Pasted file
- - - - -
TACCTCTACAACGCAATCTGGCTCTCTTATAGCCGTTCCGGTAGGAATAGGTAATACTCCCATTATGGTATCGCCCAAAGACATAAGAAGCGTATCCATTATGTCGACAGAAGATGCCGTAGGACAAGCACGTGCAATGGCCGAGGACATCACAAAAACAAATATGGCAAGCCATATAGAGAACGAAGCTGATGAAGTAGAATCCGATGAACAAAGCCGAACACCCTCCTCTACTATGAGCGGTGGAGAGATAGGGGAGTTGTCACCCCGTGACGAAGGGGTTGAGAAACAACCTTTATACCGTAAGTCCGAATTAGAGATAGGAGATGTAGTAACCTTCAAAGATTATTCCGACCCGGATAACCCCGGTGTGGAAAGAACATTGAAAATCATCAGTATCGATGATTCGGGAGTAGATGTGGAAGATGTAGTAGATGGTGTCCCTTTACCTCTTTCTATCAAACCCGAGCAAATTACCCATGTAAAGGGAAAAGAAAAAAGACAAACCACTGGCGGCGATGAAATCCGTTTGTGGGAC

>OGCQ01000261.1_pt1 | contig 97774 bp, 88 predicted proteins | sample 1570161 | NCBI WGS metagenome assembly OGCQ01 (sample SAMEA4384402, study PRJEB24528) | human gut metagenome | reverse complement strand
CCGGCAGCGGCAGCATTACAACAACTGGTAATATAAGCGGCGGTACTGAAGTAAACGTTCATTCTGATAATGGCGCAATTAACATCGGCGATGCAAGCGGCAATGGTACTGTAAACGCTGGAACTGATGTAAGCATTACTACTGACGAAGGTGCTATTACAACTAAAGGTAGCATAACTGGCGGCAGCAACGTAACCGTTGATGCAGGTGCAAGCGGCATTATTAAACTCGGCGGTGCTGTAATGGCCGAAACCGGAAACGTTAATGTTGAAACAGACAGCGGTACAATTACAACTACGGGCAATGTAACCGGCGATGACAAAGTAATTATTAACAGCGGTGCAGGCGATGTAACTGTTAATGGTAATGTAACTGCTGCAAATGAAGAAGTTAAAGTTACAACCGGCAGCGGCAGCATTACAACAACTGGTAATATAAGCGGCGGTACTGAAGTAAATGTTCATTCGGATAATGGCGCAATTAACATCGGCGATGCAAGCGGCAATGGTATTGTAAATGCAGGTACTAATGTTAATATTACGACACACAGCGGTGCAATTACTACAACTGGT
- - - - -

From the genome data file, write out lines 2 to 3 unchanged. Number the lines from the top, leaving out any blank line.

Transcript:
>OGCQ01000261.1_pt1 | contig 97774 bp, 88 predicted proteins | sample 1570161 | NCBI WGS metagenome assembly OGCQ01 (sample SAMEA4384402, study PRJEB24528) | human gut metagenome | reverse complement strand
CCGGCAGCGGCAGCATTACAACAACTGGTAATATAAGCGGCGGTACTGAAGTAAACGTTCATTCTGATAATGGCGCAATTAACATCGGCGATGCAAGCGGCAATGGTACTGTAAACGCTGGAACTGATGTAAGCATTACTACTGACGAAGGTGCTATTACAACTAAAGGTAGCATAACTGGCGGCAGCAACGTAACCGTTGATGCAGGTGCAAGCGGCATTATTAAACTCGGCGGTGCTGTAATGGCCGAAACCGGAAACGTTAATGTTGAAACAGACAGCGGTACAATTACAACTACGGGCAATGTAACCGGCGATGACAAAGTAATTATTAACAGCGGTGCAGGCGATGTAACTGTTAATGGTAATGTAACTGCTGCAAATGAAGAAGTTAAAGTTACAACCGGCAGCGGCAGCATTACAACAACTGGTAATATAAGCGGCGGTACTGAAGTAAATGTTCATTCGGATAATGGCGCAATTAACATCGGCGATGCAAGCGGCAATGGTATTGTAAATGCAGGTACTAATGTTAATATTACGACACACAGCGGTGCAATTACTACAACTGGT